Dallas Buyers Club lawyer discusses the impact of this week’s copyright crackdown.
Despite the headline-grabbing court ruling that Internet provider iiNet must reveal the personal details of illegal downloaders of the film, Marque Lawyers managing partner Michael Bradley said there is nothing particularly surprising about the ruling.
“What’s unusual about this case is just the scale,” said the Dallas Buyers Club lawyer. “The ability of someone that has a legal claim that is unable to identify their defendant to get that identifying information from a third party, that’s quite common place. What’s different about this context is that we’re talking about a massive scale of infringement, not just with this movie but more broadly. Whereas until now, people have been infringing copyright on movies have been able to do so with impunity, that is probably about to change.”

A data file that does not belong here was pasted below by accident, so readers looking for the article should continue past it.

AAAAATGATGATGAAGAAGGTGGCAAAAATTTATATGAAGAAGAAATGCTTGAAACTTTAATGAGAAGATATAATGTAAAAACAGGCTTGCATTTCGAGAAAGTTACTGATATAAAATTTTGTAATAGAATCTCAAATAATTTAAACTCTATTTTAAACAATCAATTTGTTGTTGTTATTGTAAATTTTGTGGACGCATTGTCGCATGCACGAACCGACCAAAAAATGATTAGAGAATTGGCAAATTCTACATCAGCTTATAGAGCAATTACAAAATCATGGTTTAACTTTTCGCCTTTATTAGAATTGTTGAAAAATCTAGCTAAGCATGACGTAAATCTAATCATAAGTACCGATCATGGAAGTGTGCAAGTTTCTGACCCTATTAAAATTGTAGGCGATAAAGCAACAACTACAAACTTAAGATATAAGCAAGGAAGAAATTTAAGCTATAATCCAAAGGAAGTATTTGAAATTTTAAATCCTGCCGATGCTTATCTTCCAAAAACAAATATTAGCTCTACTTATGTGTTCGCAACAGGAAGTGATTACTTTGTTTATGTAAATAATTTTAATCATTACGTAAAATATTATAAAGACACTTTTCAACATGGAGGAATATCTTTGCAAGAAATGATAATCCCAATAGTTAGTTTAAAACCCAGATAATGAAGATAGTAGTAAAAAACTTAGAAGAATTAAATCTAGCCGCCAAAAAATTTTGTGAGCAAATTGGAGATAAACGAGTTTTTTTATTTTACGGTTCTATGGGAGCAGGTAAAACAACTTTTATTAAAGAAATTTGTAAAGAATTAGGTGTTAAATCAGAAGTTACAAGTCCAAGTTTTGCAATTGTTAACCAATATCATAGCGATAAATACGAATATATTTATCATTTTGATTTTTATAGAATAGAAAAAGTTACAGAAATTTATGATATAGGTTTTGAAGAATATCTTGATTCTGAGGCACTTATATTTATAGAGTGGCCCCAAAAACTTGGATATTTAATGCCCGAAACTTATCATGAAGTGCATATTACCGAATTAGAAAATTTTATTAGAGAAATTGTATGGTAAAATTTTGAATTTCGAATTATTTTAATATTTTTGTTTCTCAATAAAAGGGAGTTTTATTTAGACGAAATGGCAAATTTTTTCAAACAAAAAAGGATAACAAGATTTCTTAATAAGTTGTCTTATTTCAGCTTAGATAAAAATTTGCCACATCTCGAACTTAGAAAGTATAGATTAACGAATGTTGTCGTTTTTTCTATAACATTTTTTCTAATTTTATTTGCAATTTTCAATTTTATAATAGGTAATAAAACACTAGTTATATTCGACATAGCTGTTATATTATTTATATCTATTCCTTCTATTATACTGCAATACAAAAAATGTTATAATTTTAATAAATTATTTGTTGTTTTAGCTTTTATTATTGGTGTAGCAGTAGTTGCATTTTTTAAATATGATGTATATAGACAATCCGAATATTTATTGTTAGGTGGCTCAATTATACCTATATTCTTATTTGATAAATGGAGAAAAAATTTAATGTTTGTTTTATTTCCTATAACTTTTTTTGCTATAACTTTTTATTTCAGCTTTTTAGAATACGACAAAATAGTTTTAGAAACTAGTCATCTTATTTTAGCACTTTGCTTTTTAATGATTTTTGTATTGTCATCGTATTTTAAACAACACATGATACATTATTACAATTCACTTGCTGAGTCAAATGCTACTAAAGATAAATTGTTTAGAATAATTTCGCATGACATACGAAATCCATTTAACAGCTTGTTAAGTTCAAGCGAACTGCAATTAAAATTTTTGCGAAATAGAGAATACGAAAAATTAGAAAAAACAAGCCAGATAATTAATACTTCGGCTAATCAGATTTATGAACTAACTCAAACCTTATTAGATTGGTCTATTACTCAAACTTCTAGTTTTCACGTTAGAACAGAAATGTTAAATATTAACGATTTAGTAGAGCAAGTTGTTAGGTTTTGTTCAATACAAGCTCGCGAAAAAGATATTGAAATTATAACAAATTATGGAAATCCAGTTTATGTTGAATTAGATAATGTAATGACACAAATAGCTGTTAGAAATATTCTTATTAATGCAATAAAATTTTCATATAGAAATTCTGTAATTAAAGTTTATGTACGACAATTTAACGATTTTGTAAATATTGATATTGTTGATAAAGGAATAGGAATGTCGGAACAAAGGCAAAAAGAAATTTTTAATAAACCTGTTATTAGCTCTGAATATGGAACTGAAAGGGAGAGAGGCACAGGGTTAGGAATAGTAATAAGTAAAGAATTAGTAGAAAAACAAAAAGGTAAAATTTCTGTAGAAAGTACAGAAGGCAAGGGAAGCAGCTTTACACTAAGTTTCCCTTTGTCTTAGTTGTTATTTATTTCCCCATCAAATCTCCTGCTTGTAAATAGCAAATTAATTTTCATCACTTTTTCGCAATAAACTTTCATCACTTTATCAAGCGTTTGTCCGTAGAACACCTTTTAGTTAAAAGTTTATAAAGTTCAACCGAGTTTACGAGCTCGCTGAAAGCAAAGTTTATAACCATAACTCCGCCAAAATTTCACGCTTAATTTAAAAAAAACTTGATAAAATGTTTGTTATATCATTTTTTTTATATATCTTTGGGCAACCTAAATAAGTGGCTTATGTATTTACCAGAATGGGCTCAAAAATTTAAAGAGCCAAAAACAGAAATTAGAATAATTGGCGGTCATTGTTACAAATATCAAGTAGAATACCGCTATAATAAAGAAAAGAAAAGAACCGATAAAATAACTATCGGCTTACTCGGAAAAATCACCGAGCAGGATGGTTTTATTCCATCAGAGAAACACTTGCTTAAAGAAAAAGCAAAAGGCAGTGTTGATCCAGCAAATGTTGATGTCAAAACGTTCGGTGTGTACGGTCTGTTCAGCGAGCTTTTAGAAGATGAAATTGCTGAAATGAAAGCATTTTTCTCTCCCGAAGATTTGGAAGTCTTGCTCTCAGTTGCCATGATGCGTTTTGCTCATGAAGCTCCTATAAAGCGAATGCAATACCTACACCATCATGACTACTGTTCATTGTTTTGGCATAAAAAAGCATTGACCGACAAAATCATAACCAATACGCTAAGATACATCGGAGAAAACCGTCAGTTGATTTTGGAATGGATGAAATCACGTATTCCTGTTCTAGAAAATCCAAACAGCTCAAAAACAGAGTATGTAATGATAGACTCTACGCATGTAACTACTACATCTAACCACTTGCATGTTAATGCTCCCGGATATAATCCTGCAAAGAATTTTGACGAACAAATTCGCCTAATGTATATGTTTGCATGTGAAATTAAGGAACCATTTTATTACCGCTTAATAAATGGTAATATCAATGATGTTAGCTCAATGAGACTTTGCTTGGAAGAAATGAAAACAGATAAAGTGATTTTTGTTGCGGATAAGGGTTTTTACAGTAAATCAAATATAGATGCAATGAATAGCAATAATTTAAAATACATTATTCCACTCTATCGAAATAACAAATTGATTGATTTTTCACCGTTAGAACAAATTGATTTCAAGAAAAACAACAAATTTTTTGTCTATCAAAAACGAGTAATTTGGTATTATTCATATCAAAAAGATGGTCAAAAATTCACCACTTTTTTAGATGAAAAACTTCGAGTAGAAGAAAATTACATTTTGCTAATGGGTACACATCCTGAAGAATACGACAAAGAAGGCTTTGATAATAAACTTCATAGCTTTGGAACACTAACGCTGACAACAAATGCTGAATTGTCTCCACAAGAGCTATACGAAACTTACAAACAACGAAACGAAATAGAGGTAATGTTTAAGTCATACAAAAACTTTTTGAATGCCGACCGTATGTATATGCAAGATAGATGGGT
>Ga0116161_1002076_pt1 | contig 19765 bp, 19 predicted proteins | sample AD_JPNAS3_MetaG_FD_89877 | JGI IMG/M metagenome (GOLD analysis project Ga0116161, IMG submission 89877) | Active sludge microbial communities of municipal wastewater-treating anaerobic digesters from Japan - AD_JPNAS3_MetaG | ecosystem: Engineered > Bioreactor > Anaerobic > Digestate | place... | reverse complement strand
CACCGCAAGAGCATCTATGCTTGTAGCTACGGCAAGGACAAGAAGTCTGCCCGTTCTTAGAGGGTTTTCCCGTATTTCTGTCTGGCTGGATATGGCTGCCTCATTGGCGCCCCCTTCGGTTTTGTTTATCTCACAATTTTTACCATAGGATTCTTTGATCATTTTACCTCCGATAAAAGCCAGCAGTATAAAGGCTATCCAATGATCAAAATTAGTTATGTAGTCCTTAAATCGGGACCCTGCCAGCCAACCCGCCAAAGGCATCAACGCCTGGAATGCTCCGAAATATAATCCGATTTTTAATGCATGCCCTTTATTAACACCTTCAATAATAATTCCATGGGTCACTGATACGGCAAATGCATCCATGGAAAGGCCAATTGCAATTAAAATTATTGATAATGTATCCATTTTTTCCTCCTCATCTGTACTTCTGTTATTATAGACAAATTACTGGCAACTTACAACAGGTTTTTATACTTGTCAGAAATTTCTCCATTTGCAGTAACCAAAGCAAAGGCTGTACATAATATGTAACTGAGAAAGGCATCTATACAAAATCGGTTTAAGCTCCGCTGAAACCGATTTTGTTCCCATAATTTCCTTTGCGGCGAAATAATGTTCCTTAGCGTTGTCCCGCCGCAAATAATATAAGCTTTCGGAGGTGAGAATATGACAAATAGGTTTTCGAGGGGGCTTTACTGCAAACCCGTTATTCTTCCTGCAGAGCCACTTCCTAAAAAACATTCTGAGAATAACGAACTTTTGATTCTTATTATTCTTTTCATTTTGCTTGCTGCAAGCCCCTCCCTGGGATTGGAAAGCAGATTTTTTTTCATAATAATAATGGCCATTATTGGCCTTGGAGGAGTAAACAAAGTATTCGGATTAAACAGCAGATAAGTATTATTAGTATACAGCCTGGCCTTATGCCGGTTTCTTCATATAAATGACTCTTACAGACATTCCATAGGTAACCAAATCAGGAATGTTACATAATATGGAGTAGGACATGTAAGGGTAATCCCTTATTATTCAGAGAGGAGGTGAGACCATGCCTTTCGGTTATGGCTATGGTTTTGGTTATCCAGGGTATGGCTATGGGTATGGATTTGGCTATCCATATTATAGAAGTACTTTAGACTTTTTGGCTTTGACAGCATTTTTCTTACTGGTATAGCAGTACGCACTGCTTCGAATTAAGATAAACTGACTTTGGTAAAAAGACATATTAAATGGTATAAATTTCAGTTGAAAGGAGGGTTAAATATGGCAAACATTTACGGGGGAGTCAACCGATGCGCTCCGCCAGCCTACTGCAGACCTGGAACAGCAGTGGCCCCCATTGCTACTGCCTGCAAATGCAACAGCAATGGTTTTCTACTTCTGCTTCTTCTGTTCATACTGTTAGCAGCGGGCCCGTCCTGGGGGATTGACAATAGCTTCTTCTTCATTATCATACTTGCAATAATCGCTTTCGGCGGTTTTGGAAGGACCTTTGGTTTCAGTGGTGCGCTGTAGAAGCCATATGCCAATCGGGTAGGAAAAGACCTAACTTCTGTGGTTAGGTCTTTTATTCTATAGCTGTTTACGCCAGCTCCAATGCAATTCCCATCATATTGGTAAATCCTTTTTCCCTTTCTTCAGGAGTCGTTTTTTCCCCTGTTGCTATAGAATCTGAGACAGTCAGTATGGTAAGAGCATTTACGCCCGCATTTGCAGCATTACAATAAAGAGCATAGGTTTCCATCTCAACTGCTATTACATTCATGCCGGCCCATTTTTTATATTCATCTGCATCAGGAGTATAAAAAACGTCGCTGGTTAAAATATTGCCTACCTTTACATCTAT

While copyright holders seeking to get in touch with people who are impinging upon copyright is nothing new, Bradley said the interesting thing about this case was iiNet’s privacy defence. “To some extent it’s been framed as a battle between the right to privacy and the rights of copyright owners to protect their property. I think that’s a bit misplaced,” he said. “It’s hardly unusual for someone whose legal rights are being infringed to have the entitlement identify who’s doing it when they are unable to do so directly so that they can pursue their rights.”
Bradley predicted that coming to identify the infringers will have a more significant impact upon IP law than the current court process.